A new start.
After losing big-name tenants to bankruptcy, Northglenn Marketplace is looking for a new owner and better luck.
Northglenn Marketplace hasn’t had the best of luck when it comes to its tenants going bankrupt. First, it was Bennigan’s and Circuit City. Then came Borders. And last summer, Sports Authority called it quits, leaving another 32,000 square feet empty in the high-profile retail site at Interstate 25 and West 104th Avenue.
Now, the former Northglenn Mall turned big box power center is for sale — a move that city officials hope could breathe life into a property that is more than a third vacant. Remaining tenants include Bed Bath & Beyond, Ross Dress for Less, Petsmart, Lowe’s and Jo-Ann Fabrics.
“We’re very excited about the potential of a new owner to stabilize the center and revitalize it, move it into the next chapter,” said Debbie Tuttle, Northglenn economic development manager.
California-based Faris Lee Investments is marketing the 439,063-square-foot center on behalf of its owner, HQ8-10410-10450 Melody Lane LLC.
Initial bids are due Wednesday — although that deadline could be pushed out, said Don MacLellan, senior managing partner at Faris Lee. The top three or four bidders will then be involved in an April auction.
HQ8 has owned Northglenn Marketplace since 2012, when the property went through foreclosure, according to Adams County property records.
“Ownership has been in the hands of a lender structure and there’s limitations on what they can do,” MacLellan said. “That’s why the city is excited — the new owner is going to be a developer with a good track record and capital and a business plan for the redevelopment of the property.
“It bodes very well for the center and the tenants and future tenants.”
Marketing materials suggest the site is ripe for repositioning or redevelopment, with “significant demand from a number of retailers including multiplex theaters, fitness, soft goods and several strong restaurant concepts.”
“It’s the perfect location on 104th,” Tuttle said. “It’s all about location, location, location. We have the housing density, the residential density, that some of the further north centers don’t quite have.”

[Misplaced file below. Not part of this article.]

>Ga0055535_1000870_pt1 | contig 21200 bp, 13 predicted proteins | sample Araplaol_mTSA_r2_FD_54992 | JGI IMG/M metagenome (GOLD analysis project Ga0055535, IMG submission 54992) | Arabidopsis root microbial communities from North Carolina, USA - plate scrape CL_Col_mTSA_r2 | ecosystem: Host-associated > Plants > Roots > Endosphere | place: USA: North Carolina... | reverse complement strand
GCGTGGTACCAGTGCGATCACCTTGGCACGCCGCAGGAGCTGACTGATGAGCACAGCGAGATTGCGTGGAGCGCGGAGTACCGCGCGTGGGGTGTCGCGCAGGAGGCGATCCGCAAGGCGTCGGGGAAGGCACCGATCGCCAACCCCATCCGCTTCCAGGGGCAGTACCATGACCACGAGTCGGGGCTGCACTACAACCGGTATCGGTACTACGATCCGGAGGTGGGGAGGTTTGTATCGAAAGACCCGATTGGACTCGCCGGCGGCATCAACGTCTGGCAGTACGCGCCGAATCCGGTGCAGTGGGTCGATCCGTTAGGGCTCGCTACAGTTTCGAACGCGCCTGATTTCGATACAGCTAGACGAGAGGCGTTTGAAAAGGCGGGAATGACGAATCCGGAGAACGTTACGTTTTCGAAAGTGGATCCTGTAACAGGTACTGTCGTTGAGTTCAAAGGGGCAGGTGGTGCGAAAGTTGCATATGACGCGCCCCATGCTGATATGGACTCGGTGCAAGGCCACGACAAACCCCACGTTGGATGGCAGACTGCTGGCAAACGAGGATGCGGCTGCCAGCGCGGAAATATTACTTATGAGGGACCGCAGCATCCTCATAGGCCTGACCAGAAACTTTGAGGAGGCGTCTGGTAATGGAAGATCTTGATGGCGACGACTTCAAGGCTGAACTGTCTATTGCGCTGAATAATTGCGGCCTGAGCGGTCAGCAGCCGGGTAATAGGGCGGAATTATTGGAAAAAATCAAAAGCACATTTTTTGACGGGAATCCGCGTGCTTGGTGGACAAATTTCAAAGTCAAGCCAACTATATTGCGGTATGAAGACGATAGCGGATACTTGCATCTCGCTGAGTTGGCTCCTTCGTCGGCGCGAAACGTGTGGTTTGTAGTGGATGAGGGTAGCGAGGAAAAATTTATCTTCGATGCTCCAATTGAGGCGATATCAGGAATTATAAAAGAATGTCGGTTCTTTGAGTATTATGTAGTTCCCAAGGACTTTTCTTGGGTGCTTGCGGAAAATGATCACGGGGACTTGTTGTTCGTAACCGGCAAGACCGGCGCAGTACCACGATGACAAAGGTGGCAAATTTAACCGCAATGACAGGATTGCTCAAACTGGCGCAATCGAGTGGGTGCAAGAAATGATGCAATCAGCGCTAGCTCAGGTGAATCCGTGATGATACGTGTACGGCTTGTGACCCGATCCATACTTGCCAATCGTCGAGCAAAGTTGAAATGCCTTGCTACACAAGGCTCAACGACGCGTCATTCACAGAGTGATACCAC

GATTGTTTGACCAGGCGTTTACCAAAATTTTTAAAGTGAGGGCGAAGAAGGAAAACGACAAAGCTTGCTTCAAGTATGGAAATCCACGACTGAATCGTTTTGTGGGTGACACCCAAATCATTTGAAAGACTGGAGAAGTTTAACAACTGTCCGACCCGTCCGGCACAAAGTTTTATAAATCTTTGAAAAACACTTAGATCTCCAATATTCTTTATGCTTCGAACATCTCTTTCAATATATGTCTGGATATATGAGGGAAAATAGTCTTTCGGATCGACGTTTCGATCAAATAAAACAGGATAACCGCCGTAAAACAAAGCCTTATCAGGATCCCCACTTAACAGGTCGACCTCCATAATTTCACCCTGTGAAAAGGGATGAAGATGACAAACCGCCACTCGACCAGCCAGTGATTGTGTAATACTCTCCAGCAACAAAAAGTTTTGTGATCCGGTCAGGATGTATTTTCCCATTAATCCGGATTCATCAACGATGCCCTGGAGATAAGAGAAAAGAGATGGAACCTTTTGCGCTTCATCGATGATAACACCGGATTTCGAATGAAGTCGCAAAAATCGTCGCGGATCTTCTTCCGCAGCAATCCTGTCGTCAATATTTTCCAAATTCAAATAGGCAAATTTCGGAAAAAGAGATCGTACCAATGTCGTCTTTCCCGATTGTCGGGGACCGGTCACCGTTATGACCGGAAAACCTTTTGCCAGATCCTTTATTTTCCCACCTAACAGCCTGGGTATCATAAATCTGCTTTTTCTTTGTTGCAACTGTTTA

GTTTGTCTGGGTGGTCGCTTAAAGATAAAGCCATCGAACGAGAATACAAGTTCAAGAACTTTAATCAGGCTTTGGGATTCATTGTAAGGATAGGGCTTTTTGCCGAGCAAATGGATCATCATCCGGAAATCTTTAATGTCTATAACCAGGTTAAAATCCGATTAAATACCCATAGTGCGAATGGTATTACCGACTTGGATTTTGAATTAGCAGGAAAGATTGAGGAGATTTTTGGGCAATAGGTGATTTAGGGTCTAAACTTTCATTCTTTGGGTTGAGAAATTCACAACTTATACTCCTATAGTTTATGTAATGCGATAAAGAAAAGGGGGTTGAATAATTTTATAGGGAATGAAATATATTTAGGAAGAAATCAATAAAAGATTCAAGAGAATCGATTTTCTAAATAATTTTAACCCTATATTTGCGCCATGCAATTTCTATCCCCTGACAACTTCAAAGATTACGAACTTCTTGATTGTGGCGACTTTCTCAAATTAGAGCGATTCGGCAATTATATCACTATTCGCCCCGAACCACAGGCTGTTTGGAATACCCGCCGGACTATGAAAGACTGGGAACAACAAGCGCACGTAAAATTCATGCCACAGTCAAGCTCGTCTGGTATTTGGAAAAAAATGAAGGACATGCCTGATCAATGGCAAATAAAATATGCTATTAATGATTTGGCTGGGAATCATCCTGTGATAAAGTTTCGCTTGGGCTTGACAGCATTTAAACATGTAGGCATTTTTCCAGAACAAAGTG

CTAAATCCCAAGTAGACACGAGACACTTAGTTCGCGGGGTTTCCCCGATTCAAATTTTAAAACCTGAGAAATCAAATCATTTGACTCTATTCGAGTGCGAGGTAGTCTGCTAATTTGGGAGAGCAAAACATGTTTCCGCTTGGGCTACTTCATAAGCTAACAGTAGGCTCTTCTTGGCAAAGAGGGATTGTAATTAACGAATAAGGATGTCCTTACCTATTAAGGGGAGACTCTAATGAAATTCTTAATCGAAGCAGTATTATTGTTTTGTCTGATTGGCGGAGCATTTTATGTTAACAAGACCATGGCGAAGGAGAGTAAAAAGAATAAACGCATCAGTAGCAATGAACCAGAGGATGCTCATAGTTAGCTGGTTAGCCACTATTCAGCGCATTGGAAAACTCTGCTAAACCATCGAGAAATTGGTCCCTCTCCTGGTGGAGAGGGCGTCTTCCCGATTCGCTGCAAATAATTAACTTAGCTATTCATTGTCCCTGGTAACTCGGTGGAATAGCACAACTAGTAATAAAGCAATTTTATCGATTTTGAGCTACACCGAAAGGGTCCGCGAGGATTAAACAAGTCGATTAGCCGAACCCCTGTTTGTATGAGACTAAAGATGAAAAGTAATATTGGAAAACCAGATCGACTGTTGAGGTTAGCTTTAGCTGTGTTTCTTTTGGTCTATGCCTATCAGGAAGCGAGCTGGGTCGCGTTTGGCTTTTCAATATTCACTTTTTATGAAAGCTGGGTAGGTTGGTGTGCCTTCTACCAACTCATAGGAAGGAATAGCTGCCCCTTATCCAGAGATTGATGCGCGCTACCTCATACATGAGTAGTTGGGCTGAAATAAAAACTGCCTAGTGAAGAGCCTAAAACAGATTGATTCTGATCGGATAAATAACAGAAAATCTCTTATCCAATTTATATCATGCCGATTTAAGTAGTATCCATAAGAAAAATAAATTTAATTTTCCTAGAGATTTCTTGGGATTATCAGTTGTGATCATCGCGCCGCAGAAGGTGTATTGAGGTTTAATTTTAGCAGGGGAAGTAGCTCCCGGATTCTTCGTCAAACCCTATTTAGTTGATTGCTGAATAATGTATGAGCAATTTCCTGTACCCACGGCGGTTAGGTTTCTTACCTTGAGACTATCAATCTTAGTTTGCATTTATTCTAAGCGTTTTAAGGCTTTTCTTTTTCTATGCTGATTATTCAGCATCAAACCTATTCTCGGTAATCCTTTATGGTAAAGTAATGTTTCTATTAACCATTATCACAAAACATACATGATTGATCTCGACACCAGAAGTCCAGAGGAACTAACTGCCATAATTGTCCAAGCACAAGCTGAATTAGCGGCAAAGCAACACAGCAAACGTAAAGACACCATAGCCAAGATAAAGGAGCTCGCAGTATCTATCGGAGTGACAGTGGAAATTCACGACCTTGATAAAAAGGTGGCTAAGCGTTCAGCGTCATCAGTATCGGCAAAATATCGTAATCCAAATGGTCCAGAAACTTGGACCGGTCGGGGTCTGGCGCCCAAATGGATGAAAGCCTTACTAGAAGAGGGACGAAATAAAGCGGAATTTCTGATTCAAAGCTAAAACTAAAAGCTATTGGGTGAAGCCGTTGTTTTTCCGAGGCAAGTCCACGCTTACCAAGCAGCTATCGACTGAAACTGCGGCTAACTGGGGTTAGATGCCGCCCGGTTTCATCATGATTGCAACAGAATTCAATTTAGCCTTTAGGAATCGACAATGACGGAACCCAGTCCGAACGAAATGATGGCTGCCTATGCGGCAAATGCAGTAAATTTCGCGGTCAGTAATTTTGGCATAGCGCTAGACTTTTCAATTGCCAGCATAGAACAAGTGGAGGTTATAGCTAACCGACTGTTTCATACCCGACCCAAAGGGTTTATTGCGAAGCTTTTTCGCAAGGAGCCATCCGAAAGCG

Northglenn Marketplace also sits in an urban renewal area, although Tuttle said city financial assistance is “not a given.”
The site has been a major retail hub since 1968, when the developers of Northglenn, Jordon Perlmutter and Samuel Primack’s PerlMack Enterprises, built the Northglenn Mall, one of the first enclosed shopping malls in the Denver area.
Thirty years later, Jordon Perlmutter & Co. bought the now-struggling mall back, demolishing it in 1998 to make way for the big box-anchored Marketplace at Northglenn that sits there today.
In 2005, Perlmutter sold the power center for $90.76 million to ELPF Northglenn LLC, according to county property records. ELPF defaulted on its loan in 2011.
Tuttle said city officials are optimistic that a new owner will have a more “vested interest” in seeing the property revitalized.
Two of the center’s buildings — the Lowe’s store and a multitenant storefront that is home to K&G Fashion Superstore and Woodley’s Fine Furniture — have separate ownership and are not part of the current sale.
“There’s a great opportunity for someone to purchase the property and make it into a thriving center,” Tuttle said. “It will be different than it was before.”
A hawk flies over the closed Sports Authority store at Northglenn Marketplace on Monday. The entire property, once known as Northglenn Mall, is more than a third vacant and is for sale. Initial bids are due Wednesday. Hyoung Chang, The Denver Post